Knopf, 2002. ISBN 0375413596.
Reviewed by Judith Helburn
Posted on 04/16/2003
Deborah Larsen creates a lyrical novel based upon the life of Mary Jemison, who was abducted by a Shawnee raiding party in 1758. When she was in her 80's, Mary told her story to James Seaver who authored a book based upon Mary's life.
Larsen alternates between Mary's voice, dreamy and poetic, and details of what did and what might have happened. Even as her life as a "white" fades, she finds passages from the Bible entering her head to explain her life as a Seneca woman.
"Come unto me all ye that labor and are heavy-laden and I will give you rest... For my yoke is easy, and my burden is light" For me this saying of the Lord's was fulfilled in my life among the Seneca."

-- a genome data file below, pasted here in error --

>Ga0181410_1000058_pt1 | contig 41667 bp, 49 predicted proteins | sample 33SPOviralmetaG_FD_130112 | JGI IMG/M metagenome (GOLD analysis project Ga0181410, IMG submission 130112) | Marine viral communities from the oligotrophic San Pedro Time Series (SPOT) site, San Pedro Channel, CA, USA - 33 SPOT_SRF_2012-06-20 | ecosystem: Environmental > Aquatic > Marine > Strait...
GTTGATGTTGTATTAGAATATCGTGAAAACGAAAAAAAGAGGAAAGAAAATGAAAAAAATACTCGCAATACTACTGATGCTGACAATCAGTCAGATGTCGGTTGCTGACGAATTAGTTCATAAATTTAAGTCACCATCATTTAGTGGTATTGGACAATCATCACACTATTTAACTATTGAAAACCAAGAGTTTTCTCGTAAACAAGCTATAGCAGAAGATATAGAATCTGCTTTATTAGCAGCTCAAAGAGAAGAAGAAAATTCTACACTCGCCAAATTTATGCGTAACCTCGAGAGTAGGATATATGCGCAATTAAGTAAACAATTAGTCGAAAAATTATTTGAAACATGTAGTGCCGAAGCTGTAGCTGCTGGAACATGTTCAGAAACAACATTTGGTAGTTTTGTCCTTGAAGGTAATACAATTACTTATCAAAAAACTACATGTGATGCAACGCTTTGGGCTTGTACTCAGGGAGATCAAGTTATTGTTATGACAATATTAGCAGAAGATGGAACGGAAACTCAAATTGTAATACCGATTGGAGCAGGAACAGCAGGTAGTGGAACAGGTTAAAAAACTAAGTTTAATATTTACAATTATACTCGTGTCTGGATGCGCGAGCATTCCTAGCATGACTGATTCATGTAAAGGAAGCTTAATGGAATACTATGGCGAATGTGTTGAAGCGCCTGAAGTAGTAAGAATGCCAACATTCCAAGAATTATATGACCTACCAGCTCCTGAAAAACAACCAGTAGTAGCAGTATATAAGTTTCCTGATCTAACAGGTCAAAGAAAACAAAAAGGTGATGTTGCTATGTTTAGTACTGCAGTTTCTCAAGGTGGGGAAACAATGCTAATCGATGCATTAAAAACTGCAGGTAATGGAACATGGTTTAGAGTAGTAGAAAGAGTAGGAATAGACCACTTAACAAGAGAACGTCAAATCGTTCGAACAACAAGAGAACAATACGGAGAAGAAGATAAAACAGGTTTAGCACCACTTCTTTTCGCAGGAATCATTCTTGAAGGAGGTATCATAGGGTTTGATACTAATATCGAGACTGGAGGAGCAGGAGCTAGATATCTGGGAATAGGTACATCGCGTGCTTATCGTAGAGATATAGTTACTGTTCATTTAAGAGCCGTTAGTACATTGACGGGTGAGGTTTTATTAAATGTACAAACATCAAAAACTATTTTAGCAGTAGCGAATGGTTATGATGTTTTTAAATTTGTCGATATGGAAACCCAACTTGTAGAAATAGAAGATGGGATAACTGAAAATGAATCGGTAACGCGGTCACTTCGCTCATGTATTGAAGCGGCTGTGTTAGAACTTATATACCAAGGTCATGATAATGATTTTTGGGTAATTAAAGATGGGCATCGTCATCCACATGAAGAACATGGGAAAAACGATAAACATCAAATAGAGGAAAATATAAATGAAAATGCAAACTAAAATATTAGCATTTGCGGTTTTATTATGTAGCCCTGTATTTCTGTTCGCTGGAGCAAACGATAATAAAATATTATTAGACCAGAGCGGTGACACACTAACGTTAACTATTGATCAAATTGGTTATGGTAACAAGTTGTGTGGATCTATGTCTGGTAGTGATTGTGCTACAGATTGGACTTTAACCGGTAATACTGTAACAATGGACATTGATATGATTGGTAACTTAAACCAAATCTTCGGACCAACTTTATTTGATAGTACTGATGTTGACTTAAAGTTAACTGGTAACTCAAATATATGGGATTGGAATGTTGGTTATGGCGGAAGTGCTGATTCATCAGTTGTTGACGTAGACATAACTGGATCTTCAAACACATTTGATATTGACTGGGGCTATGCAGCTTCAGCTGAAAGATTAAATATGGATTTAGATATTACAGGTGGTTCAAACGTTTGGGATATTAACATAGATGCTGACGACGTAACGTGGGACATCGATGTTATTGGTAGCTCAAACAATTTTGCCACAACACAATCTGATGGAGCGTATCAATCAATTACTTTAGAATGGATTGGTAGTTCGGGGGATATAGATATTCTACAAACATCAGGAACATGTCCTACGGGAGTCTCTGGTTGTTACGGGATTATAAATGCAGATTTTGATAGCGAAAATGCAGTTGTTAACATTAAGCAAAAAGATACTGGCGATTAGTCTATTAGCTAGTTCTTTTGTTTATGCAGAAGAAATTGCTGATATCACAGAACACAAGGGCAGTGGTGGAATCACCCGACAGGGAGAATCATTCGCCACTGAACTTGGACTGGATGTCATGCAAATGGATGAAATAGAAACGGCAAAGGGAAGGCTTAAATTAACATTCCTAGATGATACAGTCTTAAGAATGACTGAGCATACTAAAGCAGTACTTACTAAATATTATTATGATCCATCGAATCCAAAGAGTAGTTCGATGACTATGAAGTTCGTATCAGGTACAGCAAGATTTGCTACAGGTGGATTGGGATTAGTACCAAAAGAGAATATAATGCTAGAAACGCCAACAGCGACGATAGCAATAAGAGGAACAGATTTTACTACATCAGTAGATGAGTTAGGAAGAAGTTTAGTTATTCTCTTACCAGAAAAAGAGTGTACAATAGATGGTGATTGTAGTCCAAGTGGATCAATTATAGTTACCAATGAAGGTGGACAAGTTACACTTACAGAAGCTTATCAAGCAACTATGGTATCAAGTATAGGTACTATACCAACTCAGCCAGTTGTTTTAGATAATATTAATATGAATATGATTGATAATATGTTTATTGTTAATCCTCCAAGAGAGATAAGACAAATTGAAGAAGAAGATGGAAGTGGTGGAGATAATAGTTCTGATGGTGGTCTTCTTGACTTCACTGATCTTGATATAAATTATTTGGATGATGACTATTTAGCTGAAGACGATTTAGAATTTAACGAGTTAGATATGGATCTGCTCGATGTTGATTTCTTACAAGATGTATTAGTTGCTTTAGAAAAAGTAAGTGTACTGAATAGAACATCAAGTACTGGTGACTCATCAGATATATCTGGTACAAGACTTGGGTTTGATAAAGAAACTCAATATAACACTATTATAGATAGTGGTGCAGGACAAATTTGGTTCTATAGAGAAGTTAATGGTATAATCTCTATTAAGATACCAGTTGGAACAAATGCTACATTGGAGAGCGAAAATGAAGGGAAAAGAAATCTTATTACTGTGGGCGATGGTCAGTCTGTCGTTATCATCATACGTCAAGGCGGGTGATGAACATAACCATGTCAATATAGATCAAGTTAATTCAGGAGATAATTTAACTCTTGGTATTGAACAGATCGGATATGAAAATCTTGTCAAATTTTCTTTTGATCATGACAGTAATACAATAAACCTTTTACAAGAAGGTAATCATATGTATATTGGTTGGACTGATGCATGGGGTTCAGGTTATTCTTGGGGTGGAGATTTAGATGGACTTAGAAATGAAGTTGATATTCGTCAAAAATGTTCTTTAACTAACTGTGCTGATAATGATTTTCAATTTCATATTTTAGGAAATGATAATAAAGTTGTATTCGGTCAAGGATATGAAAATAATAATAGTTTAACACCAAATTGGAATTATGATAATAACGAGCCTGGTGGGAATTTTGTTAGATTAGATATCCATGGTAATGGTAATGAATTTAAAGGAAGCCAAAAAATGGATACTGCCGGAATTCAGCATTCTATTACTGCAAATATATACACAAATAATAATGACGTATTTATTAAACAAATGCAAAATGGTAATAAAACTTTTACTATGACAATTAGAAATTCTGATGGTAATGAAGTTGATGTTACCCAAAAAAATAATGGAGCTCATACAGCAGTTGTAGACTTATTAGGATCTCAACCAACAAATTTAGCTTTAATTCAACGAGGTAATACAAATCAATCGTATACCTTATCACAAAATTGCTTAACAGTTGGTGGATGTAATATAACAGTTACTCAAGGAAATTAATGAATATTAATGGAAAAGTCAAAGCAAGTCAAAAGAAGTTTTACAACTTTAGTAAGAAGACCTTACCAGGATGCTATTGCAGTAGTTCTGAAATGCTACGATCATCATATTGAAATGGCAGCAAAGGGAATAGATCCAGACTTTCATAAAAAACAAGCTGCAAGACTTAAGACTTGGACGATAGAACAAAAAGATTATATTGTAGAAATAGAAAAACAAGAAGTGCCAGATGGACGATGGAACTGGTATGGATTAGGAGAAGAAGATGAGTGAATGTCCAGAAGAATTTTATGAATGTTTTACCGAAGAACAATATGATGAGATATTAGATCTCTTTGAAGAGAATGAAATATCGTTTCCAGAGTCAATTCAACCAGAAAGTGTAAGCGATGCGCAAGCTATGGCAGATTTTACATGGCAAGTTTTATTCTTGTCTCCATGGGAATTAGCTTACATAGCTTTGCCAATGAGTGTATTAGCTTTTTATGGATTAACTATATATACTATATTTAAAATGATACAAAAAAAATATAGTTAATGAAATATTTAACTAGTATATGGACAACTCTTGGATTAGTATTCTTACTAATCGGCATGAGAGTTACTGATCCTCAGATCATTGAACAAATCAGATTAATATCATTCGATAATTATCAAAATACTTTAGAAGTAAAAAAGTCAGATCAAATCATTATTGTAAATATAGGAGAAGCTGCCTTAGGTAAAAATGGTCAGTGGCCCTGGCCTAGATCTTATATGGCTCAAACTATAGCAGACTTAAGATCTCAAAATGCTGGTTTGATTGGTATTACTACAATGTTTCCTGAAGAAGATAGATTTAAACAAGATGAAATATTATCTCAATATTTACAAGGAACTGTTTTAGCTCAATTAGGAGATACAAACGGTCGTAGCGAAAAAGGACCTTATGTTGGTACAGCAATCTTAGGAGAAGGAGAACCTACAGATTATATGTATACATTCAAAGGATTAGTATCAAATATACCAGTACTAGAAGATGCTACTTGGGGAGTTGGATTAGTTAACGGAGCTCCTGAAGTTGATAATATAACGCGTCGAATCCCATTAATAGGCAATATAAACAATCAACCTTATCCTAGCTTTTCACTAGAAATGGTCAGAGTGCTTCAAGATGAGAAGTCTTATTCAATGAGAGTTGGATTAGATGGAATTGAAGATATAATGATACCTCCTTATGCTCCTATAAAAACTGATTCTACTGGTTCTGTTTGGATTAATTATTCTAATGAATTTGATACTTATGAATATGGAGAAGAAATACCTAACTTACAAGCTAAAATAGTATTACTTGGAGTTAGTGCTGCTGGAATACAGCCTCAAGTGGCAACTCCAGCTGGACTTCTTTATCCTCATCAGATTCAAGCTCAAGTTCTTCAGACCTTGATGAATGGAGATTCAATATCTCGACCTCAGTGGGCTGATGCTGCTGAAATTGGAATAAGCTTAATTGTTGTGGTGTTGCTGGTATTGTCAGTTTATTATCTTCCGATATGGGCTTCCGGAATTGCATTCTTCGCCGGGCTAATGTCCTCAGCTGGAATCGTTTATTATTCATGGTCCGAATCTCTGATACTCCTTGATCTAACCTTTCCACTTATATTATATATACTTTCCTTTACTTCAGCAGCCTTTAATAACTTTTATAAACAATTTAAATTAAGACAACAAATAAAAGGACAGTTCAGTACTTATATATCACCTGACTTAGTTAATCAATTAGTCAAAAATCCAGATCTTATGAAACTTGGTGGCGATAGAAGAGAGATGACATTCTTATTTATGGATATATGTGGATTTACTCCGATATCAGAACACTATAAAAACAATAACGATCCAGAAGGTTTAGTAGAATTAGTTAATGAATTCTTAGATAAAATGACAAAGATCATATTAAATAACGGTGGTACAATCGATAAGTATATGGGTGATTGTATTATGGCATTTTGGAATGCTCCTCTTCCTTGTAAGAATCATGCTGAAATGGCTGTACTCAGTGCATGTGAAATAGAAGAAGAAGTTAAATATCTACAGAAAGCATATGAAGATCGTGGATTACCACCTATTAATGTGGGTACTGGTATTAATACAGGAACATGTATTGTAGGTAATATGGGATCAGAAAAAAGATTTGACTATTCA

For a while, Mary mourns her loss of the ability to read and write and then
she realizes that
"She loved the open air and the contrasts of its temperatures; earth dry and sodden, loamy and rock-like; fire and its warmth and scorch; water cleansing and flooding. The closer she came to these things the more she realized that words were not the same as the real wild onion, the actual rabbit fur, the coiled fern frond, the lightning."
Mary lives much of her life in the Genesse Valley of Pennsylvania with her husband, children, house and land. Slowly, the whites move into the area, peacefully settling nearby. The beauty of fictionalized accounts is that a fine author such as Deborah Larsen brings to us a warm, living picture to embrace and remember.
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